After nearly a decade resisting eviction from ancestral land, ethnic Khasia Christians in Bangladesh are still uncertain whether the land they have lived on for generations will become their own. About 700 ethnic Khasia
from 86 families in two villages have been battling to resist eviction by Nahar Tea Estate in Moulvibazar district since 2010. Most of those affected are Catholics belonging to St. Joseph's Catholic Church, under the predominantly indigenous Sylhet Catholic Diocese in northeast Bangladesh. "The Khasia are peaceful people and they have the right to live in their ancestral land like every citizen of Bangladesh," Quazi Rosy, a ruling Awami League lawmaker, told ucanews.com. Rosy was part of a delegation from the Parliamentary Caucus on Indigenous Peoples that visited Nahar 1 and Nahar 2 punjis
(forested villages with clustered houses) on July 22. Research and Development Collective (RDC) activists were also part of the delegation to lend their support to the Khasia.
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"It does not matter if they have land documents or not, but by the virtue of ancestral heritage the land must be allocated to them for home and livelihood," Rosy said. If necessary, the government should allocate land to the Khasia separately, she added. Battle for survival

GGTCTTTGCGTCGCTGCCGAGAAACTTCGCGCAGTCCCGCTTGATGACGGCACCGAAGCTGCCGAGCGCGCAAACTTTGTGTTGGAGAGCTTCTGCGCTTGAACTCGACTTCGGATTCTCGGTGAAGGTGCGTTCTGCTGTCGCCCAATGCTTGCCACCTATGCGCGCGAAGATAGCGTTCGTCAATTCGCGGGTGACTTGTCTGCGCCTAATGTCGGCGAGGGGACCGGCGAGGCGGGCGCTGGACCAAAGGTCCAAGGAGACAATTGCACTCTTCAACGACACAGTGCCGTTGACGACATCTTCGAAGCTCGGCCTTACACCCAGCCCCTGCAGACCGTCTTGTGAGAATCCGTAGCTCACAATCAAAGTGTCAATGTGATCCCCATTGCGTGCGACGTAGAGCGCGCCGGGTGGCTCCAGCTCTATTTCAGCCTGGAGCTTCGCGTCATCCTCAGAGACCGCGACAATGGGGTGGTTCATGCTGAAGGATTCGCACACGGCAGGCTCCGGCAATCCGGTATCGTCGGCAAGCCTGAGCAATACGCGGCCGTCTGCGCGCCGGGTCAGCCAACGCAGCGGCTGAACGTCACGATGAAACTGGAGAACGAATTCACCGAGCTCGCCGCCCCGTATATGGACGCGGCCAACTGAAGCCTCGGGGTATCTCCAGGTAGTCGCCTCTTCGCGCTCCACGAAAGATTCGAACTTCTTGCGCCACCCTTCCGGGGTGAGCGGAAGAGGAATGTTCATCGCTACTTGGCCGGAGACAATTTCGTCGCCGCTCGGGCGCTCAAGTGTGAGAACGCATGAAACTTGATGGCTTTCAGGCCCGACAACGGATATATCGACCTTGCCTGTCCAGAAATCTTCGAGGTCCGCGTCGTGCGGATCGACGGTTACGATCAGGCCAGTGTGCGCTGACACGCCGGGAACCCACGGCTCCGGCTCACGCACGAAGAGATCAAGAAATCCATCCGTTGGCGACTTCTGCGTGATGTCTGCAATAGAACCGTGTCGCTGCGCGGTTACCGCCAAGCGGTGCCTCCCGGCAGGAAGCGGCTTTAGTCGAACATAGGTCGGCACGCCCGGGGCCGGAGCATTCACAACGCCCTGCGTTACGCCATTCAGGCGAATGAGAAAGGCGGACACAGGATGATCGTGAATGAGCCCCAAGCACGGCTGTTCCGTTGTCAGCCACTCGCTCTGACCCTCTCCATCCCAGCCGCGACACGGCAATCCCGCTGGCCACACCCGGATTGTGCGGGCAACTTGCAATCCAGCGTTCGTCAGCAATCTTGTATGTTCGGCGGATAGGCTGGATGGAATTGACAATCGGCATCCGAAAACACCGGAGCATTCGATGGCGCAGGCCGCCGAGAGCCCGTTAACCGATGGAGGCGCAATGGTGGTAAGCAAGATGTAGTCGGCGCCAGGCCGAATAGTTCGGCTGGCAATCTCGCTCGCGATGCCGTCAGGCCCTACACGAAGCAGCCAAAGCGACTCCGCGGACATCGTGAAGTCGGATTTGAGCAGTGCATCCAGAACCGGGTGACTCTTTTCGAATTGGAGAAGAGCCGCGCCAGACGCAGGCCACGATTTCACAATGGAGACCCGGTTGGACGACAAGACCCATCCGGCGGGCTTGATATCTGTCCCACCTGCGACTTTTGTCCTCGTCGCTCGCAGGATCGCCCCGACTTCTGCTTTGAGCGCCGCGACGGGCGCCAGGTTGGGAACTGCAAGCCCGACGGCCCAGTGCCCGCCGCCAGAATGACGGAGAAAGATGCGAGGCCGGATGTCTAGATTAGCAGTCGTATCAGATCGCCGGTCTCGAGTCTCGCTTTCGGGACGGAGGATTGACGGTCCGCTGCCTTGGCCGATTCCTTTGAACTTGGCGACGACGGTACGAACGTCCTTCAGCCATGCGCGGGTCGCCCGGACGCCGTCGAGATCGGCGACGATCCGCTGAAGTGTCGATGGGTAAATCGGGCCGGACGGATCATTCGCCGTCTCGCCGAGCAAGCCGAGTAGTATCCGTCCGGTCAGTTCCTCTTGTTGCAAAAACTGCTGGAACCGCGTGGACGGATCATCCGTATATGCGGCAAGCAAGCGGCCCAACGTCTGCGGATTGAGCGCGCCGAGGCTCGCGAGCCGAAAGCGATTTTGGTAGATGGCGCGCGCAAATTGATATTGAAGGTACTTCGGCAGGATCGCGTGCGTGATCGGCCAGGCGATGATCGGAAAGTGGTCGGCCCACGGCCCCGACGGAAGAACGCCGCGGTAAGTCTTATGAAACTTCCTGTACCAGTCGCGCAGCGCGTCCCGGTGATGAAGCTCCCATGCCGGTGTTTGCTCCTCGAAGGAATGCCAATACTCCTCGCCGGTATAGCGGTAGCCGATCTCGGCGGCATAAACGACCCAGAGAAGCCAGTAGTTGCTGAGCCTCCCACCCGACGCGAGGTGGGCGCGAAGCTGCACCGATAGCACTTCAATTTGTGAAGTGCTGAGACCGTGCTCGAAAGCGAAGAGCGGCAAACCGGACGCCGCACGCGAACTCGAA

Khasia villagers have been at loggerheads with Nahar Tea Estate in Sreemangal subdistrict over ownership of 182 hectares of land in two punjis for years. In 2010, Nahar Tea secured permission from the Land Ministry to expand the estate, and it attempted to merge Khasia villages. That year, the estate flexed its political and financial muscle, convincing the district administration of Moulvibazar to cut down thousands of trees in the villages used for betel leaf plantations — a traditional livelihood for the Khasia — according to Dibarmin Pohtam, village chief of Nahar 1 punji. "My father started living here more than 60 years ago, and it is absolutely inhumane and unacceptable if one asks me to leave," Dibarmin told ucanews.com. "We are living in fear but we will do everything to stop eviction." Khasia leaders said they have lived in the area since long before the tea estate was set up in 1964. In 2014, several clashes broke out when armed thugs, allegedly sent by tea estate managers, raided two villages. One person died and dozens were injured on both sides. Panicked villagers assigned guards from the community to provide security day and night. Supported by the church and rights groups, the Khasia filed two petitions in the district court, and the court issued a stay order to maintain the status quo in 2016. On May 30 that year, Moulvibazar's district administration issued a notice to the villagers ordering them to vacate the area within seven days and said the Khasia had illegally occupied government land, sparking fear in the community. Ashequl Haque, assistant land commissioner in Moulvibazar district, said efforts are underway to offer land ownership to Khasia people. "Khasia people have lived on the land for a long time, so we have proposed to the Parliamentary Standing Committee on Land to entitle the land to the Khasia permanently. We are waiting for the court ruling," Haque told ucanews.com. "Without permanent land settlement, the dispute would continue, but everything must be done through legal procedure." Nahar Tea Estate authorities declined to speak to ucanews.com. Community ownership